This is the most detailed image ever captured of the global star cluster, Messier 9. Global star clusters are thought to contain some of the oldest stars in our galaxy; Messier 9 lies around 25,000 light-years from Earth, close to the centre of the Milky Way.
This Hubble image captures a planetary nebula located in the constellation of Cygnus. Scientists believe the nebula’s shape is caused by a binary star at the centre of the nebula. At the centre of this image is the inner nebula, thought to be about one fifth of a light-year across and from the centre come the ‘wings’, which spread out about one light-year from tip to tip.
This barred spiral galaxy is part of the Dorado Group of galaxies located around 62 million light-years away. This group comprises an estimated 70 galaxies, many other distant galaxies can be seen in this image.
This composite image shows the distribution of dark matter, galaxies, and hot gas in the core of the merging galaxy cluster Abell 520, formed from a violent collision of massive galaxy clusters. Hubble was one of the many telescopes used in this composite image, which has false-coloured maps showing the concentration of starlight, hot gas, and dark matter in the cluster. According to NASA: ‘The blend of blue and green in the centre of the image reveals that a clump of dark matter resides near most of the hot gas, where very few galaxies are found. This finding confirms previous observations of a dark-matter core in the cluster. The result could present a challenge to basic theories of dark matter, which predict that galaxies should be anchored to dark matter, even during the shock of a collision.’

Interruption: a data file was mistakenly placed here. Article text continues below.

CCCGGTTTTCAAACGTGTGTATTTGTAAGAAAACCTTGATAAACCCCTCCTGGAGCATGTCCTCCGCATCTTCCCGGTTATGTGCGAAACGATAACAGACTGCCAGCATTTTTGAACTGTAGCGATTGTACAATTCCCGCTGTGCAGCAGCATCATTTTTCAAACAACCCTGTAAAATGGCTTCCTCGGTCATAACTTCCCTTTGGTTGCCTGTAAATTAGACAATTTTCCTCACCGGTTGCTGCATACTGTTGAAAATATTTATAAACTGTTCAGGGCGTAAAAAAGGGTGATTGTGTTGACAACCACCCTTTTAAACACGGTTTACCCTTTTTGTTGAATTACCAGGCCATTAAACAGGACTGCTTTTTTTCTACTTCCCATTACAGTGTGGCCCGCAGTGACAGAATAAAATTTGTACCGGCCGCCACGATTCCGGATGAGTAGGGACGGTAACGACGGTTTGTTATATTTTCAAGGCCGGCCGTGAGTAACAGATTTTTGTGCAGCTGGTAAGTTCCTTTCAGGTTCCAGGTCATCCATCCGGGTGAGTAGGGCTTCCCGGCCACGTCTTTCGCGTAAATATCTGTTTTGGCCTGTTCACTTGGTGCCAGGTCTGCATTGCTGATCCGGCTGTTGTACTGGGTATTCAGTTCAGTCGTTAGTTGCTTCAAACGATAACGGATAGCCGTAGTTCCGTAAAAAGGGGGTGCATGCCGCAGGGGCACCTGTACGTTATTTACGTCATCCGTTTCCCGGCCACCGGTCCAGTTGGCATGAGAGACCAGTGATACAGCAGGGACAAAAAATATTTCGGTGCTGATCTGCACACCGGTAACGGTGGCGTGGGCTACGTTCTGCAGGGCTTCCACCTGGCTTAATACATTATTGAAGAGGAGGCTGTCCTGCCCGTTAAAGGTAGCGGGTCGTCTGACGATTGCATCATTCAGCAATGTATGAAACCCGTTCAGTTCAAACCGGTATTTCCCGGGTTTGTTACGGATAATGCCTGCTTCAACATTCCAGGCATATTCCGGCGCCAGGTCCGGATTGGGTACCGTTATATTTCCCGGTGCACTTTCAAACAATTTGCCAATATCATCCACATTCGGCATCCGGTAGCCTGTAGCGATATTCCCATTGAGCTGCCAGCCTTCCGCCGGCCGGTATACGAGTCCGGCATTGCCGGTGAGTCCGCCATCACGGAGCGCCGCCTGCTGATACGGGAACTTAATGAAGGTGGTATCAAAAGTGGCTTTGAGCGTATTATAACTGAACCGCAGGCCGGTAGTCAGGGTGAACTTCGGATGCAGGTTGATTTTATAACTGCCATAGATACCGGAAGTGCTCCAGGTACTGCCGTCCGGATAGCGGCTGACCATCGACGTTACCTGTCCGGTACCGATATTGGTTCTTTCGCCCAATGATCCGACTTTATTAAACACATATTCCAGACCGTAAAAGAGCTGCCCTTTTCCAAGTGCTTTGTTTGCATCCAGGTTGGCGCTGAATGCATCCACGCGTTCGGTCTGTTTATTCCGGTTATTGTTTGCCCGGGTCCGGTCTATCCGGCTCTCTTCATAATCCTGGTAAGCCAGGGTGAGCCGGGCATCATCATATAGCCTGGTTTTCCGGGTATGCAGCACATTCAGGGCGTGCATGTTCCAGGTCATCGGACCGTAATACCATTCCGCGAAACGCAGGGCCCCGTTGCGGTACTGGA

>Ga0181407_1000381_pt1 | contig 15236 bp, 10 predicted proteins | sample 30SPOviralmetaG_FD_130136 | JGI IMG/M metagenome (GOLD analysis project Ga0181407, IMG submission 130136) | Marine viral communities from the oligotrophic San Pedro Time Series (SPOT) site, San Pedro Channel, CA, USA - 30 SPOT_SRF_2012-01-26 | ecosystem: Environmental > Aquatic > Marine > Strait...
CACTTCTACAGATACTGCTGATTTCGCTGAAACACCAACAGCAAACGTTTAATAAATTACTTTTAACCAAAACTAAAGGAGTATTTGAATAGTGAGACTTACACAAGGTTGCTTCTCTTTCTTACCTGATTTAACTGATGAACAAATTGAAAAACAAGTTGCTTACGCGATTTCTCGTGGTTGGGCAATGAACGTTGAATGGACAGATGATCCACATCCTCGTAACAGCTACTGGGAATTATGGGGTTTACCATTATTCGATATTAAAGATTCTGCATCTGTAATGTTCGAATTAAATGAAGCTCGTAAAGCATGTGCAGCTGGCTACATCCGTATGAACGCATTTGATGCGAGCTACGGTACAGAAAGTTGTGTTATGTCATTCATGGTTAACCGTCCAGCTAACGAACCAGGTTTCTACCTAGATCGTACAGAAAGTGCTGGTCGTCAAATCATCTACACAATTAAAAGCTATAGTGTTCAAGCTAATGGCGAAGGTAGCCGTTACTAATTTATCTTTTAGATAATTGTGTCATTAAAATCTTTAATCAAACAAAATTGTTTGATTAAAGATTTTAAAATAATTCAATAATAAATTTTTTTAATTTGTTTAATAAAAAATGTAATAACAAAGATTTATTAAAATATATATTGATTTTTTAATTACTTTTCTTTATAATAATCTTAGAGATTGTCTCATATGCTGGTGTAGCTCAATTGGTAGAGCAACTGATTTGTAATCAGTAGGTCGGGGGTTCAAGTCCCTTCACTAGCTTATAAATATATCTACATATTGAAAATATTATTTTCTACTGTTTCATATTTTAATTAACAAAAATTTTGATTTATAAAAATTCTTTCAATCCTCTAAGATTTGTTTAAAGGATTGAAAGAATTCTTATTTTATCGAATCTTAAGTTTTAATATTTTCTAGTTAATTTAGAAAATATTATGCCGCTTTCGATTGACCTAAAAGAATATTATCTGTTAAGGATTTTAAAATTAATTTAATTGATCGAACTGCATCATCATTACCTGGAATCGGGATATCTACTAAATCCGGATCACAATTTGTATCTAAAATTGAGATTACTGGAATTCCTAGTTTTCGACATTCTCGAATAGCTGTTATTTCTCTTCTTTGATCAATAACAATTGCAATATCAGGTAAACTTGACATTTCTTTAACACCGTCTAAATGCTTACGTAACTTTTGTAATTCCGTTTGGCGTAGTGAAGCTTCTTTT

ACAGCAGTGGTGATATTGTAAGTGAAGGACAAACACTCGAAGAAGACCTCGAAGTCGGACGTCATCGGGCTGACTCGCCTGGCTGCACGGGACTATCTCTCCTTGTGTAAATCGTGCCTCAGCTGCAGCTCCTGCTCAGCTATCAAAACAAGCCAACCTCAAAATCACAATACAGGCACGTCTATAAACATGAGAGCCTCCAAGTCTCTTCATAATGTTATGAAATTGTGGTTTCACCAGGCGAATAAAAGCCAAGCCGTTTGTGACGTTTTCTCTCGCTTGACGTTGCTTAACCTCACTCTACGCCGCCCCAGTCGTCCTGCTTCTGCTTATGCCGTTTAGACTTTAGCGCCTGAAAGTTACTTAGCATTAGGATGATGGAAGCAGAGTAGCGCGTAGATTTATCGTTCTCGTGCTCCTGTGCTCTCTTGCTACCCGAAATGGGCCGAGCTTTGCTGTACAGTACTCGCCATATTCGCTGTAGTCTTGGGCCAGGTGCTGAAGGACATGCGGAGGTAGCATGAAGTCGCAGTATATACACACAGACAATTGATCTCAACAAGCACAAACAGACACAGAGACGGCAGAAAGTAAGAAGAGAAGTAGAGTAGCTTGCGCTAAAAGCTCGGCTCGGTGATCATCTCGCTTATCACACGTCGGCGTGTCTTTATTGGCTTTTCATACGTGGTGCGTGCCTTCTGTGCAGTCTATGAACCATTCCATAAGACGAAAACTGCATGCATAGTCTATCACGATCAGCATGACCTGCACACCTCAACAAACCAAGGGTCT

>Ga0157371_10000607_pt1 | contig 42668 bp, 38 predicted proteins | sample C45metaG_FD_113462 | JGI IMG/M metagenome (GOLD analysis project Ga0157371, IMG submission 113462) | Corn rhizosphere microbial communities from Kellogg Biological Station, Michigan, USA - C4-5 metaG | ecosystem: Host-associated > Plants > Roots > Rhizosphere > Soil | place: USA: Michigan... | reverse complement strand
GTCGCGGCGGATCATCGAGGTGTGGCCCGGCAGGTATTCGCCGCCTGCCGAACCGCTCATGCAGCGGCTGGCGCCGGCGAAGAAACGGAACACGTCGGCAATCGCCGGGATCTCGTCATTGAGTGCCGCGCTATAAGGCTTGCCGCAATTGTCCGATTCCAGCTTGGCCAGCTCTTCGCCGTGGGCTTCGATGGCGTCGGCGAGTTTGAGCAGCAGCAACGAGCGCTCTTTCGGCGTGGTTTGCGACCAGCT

This isolated galaxy is located more than four million light-years from Earth and was only discovered in 1997.
Records show that in 1843 Eta Carinae became one of the brightest stars in the sky, but eventually started to dim and in the 20th century became invisible to the naked eye. The star system has started to brighten again and has been a regular target for Hubble over its 22 years in service.
This Hubble image shows planetary nebula Hen 3-1333; this is the death throes of a star with a mass around 60% of the sun. This visible-light image was taken by the high resolution channel of Hubble’s Advanced Camera for Surveys.
A huge section of the Milky Way galaxy is captured in this mosaic, which features constellations Cassiopeia and Cepheus, named after an ancient Queen and King of Ethiopia in Greek mytholog.
WISE was able to capture the forgotten remains of Puppis A, the red, dusty cloud that’s the remnants of a supernova explosion some 3,700 years ago.
This image of the nebula NGC 2174, which sits on the border of the Gemini and Orion constellations and features a beautiful image of colour and light, is why NASA calls it the Vincent van Gogh of the sky.
In Greek mythology, Orion was a hunter whose ego was so great he angered the goddess Artemis, who banished him to the sky. Here we see the head, the fuzzy red dot in the middle, of Orion, one of the most famous constellations.
Few stretches of the sky are as colourful as the Rho Ophiuchi cloud, found rising above the Milky Way in the night sky.